If you’ve done any research into writing a screenplay you’ve probably heard the term beat sheets. Even more likely, you’ve probably encountered my nemesis, Save the Cat*. Blake Snyder’s critically acclaimed book details exactly how to write a screenplay that’ll sell. It’s got the formula and all the tricks of the trade that’ll make you a big name screenwriter. A lot of books and websites have formulas like it as well. They’re all comparably helpful.
The formula is what we’re going to talk about today. That formula is a ‘beat sheet’.
*Ugh. Fine. Not my nemesis. StC is a perfectly acceptable book to read. I’m just a whiner.
What are beat sheets?
Ultimately what Save the Cat, and a few other books and sites teach you is to lay your story out using the concept of a ‘beat sheet’. The beat sheet is a series of events (and scenes) that happen in your screenplay. It’s the plot. A lot of different places have different names for each of the ‘beats’, but it’s all pretty similar. In fact, much of this concept originates from older texts like Campbell’s The Hero’s Journey. In basic western-oriented culture, our stories and myths follow a certain set of rules and plot points, and films are no different.
Sometimes beats focus on basic scenes that have to happen, while other times they are focused on steps and emotional hurdles that your protagonist is taking throughout the story. You can map out any movie or novel you’ve encountered by its beats; find a formula that speaks to you and look at your favorite stories through that lens.
The beat sheet is a tool above all else; a good screenwriter has a few different tools in their arsenal, and sometimes the same tool in different shapes and sizes. Beat sheets are no different.
So, should you use beat sheets?
- Do you use outlines?
- Have you ever found yourself stuck after around page 20 or 30 of writing your screenplay because you know what happens at the end, but that middle bit is foggy?
- Do you like formulas? (Who doesn’t!)
If you answered yes to any of the above, you might benefit from a beat sheet.
I’ve used beat sheets for some projects and gone free form for other projects, and there are benefits to each approach. If you’re just starting out, you should consider figuring out your beats ahead of time. If nothing else, it helps you work through some plot holes or issues before you’ve gotten yourself in too deep. You don’t write your first novel without an outline, so why should your first (or second, or tenth) screenplay be different?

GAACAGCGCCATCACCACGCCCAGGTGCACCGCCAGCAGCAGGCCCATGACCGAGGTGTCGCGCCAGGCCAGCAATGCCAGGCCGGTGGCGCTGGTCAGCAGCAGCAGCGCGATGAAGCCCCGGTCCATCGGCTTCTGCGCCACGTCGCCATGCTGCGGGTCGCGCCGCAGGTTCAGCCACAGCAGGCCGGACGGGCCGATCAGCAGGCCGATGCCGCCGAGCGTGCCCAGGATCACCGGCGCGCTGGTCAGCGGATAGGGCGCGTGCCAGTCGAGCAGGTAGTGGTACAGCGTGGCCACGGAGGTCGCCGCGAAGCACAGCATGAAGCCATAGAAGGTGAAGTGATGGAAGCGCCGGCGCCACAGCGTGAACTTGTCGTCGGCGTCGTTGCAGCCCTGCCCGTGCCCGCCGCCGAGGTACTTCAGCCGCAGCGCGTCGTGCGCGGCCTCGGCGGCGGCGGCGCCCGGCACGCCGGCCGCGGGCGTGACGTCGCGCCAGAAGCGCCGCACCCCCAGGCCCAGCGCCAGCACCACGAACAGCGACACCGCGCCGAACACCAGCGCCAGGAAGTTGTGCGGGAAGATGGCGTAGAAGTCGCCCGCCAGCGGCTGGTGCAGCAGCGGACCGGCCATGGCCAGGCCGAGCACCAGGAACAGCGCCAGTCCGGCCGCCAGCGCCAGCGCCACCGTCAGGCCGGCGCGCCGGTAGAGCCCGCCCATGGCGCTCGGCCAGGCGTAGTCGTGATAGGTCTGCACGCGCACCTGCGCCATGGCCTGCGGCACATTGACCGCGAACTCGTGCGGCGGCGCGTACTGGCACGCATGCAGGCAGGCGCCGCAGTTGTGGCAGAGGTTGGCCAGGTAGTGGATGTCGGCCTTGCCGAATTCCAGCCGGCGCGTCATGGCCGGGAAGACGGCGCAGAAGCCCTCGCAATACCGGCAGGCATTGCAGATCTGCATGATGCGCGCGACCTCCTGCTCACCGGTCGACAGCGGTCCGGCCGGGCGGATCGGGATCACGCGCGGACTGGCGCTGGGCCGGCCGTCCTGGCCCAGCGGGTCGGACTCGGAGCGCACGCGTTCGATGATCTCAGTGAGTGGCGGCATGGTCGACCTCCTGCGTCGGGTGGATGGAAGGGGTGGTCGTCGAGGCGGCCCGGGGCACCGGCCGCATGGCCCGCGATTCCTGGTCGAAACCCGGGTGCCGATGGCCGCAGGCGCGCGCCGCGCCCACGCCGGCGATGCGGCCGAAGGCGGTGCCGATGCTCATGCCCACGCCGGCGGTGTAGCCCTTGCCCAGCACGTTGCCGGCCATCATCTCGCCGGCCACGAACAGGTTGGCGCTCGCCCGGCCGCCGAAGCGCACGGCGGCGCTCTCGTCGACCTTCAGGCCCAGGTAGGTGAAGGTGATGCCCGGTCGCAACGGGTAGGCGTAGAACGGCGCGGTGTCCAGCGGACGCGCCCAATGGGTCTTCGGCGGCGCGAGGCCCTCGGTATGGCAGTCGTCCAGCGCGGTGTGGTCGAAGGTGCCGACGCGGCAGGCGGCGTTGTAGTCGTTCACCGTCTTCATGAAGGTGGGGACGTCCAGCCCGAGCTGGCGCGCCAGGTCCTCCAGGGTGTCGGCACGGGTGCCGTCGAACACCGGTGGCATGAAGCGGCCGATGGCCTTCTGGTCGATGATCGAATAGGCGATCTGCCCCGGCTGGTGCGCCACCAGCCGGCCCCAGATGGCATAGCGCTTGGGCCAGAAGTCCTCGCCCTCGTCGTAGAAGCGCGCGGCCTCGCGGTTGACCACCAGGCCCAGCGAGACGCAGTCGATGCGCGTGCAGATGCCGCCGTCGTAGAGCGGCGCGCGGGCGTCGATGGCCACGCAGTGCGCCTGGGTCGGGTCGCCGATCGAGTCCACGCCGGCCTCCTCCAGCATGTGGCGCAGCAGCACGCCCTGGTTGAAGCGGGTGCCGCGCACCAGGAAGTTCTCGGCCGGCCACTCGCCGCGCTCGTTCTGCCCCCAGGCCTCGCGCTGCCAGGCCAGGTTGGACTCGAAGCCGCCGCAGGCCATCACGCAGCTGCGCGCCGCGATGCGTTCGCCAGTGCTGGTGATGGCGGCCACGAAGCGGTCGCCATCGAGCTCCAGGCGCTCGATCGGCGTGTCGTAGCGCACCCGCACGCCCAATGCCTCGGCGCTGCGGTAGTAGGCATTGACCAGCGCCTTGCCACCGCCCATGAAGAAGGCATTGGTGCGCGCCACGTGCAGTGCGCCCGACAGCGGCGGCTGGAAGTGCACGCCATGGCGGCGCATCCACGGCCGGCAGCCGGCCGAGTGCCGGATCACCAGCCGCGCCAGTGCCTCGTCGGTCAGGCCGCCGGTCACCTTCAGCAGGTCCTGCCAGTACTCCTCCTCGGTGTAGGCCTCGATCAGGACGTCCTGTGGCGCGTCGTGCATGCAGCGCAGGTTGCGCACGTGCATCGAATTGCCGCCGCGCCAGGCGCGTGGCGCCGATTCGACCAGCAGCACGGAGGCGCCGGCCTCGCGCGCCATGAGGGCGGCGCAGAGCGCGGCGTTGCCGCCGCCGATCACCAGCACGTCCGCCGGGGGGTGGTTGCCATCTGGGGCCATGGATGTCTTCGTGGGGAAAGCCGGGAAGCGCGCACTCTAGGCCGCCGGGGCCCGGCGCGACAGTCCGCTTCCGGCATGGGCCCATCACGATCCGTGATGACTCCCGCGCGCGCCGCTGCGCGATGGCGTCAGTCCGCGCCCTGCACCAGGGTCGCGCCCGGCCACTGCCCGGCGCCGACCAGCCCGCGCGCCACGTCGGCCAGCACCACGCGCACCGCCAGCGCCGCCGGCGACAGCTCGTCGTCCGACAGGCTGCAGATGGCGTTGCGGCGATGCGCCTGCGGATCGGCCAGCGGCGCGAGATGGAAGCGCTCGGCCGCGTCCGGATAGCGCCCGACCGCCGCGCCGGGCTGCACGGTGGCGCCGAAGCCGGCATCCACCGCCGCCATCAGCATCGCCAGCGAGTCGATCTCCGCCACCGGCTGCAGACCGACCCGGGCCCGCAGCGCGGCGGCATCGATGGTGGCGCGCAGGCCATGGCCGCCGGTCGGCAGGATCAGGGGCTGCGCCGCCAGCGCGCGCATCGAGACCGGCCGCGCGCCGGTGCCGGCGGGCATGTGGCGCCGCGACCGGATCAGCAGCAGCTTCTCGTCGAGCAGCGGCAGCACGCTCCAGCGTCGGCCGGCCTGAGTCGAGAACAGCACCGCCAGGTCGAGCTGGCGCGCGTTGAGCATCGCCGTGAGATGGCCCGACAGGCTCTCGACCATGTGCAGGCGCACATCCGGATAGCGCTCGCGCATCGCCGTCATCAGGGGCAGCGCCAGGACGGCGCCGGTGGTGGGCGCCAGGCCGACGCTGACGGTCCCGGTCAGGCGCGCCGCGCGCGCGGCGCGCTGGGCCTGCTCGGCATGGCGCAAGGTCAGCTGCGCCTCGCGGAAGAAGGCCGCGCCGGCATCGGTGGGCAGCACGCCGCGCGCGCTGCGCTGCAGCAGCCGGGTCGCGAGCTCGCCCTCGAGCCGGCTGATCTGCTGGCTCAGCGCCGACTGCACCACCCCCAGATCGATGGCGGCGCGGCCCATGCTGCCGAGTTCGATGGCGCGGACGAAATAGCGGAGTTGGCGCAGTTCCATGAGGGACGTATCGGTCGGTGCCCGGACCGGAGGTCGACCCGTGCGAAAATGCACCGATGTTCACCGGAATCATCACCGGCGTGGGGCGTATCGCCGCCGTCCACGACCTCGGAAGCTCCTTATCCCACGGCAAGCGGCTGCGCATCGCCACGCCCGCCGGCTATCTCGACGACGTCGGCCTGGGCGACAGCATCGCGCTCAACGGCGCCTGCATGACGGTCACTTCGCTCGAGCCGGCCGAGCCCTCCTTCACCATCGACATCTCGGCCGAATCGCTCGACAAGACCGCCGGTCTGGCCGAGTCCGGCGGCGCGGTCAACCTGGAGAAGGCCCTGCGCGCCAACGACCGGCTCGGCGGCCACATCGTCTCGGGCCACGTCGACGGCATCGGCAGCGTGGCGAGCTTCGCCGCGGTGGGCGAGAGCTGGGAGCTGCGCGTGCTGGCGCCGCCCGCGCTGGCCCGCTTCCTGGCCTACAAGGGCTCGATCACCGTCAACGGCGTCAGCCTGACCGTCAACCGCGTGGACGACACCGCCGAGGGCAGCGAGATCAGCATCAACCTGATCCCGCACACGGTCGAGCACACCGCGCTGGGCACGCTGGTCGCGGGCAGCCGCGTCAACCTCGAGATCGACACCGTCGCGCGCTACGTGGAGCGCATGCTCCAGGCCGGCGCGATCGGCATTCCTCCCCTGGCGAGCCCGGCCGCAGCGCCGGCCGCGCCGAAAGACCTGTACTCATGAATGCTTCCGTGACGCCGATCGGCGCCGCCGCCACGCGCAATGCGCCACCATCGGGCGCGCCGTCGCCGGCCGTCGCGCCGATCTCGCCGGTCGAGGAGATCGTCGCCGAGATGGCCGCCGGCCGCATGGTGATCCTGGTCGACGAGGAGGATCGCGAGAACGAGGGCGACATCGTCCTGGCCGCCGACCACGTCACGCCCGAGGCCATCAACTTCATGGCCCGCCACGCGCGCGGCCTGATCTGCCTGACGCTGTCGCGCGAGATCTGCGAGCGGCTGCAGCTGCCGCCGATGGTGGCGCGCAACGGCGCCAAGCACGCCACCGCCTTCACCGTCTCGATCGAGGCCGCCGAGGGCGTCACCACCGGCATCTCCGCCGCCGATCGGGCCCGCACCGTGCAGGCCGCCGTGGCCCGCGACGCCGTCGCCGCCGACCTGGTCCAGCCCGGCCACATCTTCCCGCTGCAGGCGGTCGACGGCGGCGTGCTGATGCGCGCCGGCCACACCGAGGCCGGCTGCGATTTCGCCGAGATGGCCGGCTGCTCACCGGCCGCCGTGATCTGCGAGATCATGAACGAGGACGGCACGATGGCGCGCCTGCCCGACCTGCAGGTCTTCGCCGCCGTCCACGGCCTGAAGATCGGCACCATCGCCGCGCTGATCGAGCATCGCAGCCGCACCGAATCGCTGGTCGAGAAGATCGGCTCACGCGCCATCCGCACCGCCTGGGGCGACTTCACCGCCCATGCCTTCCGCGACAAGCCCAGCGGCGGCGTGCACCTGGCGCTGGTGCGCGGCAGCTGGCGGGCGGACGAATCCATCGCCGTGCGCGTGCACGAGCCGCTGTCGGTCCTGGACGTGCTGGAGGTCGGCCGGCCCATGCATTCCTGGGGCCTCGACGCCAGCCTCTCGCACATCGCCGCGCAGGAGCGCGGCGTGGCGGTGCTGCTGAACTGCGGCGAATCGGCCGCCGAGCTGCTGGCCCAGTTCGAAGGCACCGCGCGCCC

Which Beat Sheet is Best?
While there are a lot of different beat sheets and templates you can find online, they all boil down to the same basic equation; beginning, rising action, climax, falling action. Obviously there’s a lot more in there, but that’s a good place to start.
A lot of movie beat sheets emphasize things specific to films such as first and last frames and page numbers where certain things should happen. These are valuable tools but should be taken with a grain of salt. The advice oftentimes comes from a producer’s standpoint, but if you’re still working on developing your screenwriting legs you may feel constricted.
Also, most beat sheets have cutesy names for each beat that happens in the film. I understand why they’re presented this way, but I loathe it. It’s not “dark night of the soul” it’s “point where the character hits rock bottom.” In many ways, the names of the beats are just confusing enough that you have to buy whatever book they’re selling in order to understand what they’re talking about. The film industry speaks in a dialect of English that is just confusing enough to keep outsiders out. The beat sheet names are no different.